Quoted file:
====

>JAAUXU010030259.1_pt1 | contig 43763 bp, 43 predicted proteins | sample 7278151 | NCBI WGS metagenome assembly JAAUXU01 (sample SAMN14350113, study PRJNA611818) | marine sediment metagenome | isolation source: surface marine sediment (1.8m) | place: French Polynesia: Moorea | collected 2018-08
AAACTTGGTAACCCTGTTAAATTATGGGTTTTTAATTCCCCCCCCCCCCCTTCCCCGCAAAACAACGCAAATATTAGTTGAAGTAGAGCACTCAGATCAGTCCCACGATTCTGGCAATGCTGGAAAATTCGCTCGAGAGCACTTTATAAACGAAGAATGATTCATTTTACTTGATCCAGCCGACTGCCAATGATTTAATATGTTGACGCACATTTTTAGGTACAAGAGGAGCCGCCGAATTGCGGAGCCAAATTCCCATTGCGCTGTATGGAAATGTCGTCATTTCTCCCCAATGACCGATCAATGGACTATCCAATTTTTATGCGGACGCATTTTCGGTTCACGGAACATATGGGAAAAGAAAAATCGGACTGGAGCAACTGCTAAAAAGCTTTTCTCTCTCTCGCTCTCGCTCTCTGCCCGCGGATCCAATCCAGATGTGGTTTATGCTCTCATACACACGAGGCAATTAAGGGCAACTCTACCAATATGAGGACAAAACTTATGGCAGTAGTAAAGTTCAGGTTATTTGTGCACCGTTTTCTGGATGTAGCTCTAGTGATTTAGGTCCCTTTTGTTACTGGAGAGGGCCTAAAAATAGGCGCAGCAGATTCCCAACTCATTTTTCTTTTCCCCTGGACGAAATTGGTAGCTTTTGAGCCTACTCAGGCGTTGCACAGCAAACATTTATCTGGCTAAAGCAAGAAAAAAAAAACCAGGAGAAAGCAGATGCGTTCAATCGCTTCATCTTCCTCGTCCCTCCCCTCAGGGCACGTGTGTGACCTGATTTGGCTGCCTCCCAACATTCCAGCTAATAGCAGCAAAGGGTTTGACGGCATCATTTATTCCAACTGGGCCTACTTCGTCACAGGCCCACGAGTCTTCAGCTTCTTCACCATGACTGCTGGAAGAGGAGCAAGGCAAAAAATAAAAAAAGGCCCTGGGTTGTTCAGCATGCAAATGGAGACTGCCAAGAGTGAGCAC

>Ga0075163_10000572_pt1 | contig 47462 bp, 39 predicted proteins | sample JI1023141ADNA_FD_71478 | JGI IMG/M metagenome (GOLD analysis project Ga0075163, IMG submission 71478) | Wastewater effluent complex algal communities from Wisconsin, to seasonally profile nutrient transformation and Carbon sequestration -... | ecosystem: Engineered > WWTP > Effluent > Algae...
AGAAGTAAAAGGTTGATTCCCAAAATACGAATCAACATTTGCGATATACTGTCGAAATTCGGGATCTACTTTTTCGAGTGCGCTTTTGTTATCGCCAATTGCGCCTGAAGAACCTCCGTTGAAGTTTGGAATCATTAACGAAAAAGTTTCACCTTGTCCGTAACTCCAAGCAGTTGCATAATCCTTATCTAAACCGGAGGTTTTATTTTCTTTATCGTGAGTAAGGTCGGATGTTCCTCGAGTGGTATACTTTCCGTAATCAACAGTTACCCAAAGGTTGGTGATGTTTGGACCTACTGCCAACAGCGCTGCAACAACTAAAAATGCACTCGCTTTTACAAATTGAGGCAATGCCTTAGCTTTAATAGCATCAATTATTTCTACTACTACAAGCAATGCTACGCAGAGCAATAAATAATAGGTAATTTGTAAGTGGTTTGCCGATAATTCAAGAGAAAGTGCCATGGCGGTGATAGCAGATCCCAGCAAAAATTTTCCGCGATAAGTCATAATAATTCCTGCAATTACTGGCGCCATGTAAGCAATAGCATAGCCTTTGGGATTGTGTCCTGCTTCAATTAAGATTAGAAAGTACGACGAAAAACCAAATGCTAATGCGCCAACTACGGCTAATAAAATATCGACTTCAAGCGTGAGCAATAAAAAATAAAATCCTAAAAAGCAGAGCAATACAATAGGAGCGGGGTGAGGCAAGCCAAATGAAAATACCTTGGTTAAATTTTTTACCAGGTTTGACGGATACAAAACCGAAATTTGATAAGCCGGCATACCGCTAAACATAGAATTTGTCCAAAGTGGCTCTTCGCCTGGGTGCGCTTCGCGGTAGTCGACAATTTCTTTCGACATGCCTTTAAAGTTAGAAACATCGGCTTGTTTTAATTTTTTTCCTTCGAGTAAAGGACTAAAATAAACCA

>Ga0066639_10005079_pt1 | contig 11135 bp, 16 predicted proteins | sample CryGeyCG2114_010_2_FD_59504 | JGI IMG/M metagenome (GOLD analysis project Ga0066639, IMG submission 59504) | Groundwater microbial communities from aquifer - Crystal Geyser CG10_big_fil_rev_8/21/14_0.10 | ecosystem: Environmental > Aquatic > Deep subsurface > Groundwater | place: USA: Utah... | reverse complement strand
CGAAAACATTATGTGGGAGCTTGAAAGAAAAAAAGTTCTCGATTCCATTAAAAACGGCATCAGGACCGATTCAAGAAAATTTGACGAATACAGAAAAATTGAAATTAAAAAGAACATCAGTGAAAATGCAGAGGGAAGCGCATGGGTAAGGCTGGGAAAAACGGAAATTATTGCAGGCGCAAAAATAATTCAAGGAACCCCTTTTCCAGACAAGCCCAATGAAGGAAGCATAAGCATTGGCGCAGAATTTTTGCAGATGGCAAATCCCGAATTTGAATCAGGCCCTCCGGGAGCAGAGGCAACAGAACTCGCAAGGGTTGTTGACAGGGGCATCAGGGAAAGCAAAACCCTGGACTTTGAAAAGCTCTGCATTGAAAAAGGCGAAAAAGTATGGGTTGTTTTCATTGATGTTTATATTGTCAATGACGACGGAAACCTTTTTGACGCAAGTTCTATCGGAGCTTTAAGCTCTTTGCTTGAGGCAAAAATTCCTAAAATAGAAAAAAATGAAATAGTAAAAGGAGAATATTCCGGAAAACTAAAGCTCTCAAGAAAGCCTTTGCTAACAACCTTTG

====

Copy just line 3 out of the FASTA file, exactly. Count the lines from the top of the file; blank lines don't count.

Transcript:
>Ga0075163_10000572_pt1 | contig 47462 bp, 39 predicted proteins | sample JI1023141ADNA_FD_71478 | JGI IMG/M metagenome (GOLD analysis project Ga0075163, IMG submission 71478) | Wastewater effluent complex algal communities from Wisconsin, to seasonally profile nutrient transformation and Carbon sequestration -... | ecosystem: Engineered > WWTP > Effluent > Algae...